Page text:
What to Make of Jonah’s Big Fish Miracle.


Just Childish?

One could argue that the story of Jonah is not really analogous to a child’s story, as if it’s like something from Jungle Book. Of course the meme assumes that this would be the case; namely, that Jonah’s episode of being swallowed by a fish is a silly little story. But the actual story doesn’t seem to support that. We shall consider points in turn.

What happens is that Jonah flees in fear from God’s instruction to “go to Nineveh the great city and cry against it, for their wickedness has come up before Me” (Jonah 1:2). Trusting the biblical traditions we find that this wickedness was a result of violence, blood & battle, and immorality. According to Nahum this city was full of “a great number of bodies, countless corpses; they stumble over the corpses” as well as full of a “multitude of harlotries of the seductive harlot, the mistress of sorceries, who sells nations through her harlotries, and families through her sorceries” (Nahum 3). One would probably be hard pressed to sell this kind of narrative to children. But when Jonah flees on a ship God sends a violent storm. However, Jonah knows that this is a sign from God showing that he has been angered by Jonah’s disobedience, so Jonah tells those on the ship to “Pick me up and throw me into the sea. Then the sea will become calm for you, for I know that on account of me this great storm has come upon you” (Jonah 1:12). So the crew fearing for their lives do as he says and thus throw him off the ship. Jonah was probably being victimized by waves and the ocean; he is probably expecting to drown slowly which would be something of an agonizing death. This is when God allegedly saves him by sending “a great fish to swallow Jonah, and Jonah was in the stomach of the fish three days and three nights” (Jonah 1:17).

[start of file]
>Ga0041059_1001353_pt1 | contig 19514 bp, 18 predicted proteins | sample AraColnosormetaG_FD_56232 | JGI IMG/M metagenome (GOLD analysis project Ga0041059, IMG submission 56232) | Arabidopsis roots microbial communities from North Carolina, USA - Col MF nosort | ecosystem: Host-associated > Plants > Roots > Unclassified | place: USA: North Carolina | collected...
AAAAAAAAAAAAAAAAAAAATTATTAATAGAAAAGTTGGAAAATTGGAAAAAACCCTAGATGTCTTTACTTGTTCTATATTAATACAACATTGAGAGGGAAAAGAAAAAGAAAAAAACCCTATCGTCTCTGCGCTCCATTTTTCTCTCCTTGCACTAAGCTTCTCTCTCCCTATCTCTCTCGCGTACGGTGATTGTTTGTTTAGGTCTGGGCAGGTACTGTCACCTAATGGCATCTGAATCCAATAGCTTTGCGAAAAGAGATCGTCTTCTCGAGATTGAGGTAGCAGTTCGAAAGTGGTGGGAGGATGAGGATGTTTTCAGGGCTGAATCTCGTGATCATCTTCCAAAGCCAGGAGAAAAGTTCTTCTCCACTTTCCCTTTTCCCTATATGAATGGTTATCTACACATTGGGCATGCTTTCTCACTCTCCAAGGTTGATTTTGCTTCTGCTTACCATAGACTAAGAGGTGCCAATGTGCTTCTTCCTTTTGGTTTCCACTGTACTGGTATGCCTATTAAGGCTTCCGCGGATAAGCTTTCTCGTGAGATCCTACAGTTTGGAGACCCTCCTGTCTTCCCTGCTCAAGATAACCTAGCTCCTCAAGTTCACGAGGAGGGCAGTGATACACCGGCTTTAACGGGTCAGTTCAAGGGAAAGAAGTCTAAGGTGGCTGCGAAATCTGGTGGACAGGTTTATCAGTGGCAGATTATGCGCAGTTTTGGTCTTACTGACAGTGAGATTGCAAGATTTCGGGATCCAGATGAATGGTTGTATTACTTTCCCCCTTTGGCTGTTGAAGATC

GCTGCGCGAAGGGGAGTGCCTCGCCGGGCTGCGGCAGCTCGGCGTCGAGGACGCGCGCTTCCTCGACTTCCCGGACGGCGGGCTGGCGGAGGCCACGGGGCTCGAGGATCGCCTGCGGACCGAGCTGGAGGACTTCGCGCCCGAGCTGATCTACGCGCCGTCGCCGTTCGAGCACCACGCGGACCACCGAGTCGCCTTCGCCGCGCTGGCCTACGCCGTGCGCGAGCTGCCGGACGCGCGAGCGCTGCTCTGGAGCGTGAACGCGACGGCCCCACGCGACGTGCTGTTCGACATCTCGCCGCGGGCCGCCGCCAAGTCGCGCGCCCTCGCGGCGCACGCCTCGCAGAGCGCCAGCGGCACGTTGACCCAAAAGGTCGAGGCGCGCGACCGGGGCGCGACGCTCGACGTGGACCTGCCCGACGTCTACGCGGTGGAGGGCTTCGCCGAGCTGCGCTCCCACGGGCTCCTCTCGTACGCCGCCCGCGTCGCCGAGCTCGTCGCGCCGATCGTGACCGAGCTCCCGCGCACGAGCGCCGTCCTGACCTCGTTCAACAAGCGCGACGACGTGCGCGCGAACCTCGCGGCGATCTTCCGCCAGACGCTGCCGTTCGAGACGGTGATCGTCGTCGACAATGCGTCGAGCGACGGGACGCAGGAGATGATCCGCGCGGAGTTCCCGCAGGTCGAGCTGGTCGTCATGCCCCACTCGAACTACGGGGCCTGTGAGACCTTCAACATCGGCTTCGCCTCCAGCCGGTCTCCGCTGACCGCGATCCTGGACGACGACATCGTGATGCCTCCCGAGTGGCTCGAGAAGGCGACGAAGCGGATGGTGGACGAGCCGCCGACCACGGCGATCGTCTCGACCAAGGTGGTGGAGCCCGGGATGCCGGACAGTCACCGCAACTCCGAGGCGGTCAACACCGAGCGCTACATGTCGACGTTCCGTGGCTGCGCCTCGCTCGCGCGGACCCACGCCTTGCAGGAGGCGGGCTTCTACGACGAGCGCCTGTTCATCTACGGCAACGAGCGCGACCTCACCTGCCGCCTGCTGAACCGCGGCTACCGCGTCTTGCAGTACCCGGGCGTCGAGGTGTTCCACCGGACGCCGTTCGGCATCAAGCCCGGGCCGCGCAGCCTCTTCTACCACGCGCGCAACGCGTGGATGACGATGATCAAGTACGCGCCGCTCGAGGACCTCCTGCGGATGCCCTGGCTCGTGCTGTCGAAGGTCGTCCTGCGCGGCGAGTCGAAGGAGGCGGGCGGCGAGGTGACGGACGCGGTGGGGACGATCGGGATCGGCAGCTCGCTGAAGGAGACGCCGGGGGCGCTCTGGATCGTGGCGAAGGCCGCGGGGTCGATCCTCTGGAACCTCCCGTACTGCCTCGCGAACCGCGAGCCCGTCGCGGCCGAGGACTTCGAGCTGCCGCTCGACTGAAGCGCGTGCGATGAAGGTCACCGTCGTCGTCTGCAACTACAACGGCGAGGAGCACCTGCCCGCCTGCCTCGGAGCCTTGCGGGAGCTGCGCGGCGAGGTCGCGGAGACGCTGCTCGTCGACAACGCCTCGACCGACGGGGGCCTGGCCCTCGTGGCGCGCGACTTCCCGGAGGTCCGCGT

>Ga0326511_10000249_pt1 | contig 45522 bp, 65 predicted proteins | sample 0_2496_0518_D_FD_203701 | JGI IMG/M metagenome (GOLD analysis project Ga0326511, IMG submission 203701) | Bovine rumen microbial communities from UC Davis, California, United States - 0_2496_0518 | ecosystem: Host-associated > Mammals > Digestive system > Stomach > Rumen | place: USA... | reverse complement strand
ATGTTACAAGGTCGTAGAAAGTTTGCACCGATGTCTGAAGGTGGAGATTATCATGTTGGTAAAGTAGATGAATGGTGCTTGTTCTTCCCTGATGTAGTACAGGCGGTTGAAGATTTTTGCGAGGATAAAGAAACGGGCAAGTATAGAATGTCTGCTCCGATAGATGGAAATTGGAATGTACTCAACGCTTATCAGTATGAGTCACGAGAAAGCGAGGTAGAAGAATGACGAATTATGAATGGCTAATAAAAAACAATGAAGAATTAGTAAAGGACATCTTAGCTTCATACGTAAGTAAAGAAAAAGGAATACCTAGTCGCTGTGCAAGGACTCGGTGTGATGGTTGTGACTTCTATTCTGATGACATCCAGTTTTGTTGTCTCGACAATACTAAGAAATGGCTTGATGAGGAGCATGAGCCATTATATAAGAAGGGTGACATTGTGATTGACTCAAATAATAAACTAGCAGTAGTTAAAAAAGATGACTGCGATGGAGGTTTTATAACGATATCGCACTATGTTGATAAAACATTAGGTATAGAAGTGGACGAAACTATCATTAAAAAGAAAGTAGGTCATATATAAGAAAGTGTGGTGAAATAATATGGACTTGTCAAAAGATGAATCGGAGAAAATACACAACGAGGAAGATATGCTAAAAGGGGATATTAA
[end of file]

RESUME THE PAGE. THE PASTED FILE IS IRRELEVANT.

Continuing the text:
The story itself concerning judgment on a wicked city, a fearful man being thrown off of a ship to drown & to be miraculously saved etc. wouldn’t be the first thing to come to mind when creating a story for children. One could argue, granted that this really happened (namely that a miracle really occurred concerning Jonah’s fish, a miracle will by God) it would have been quite a big & serious event.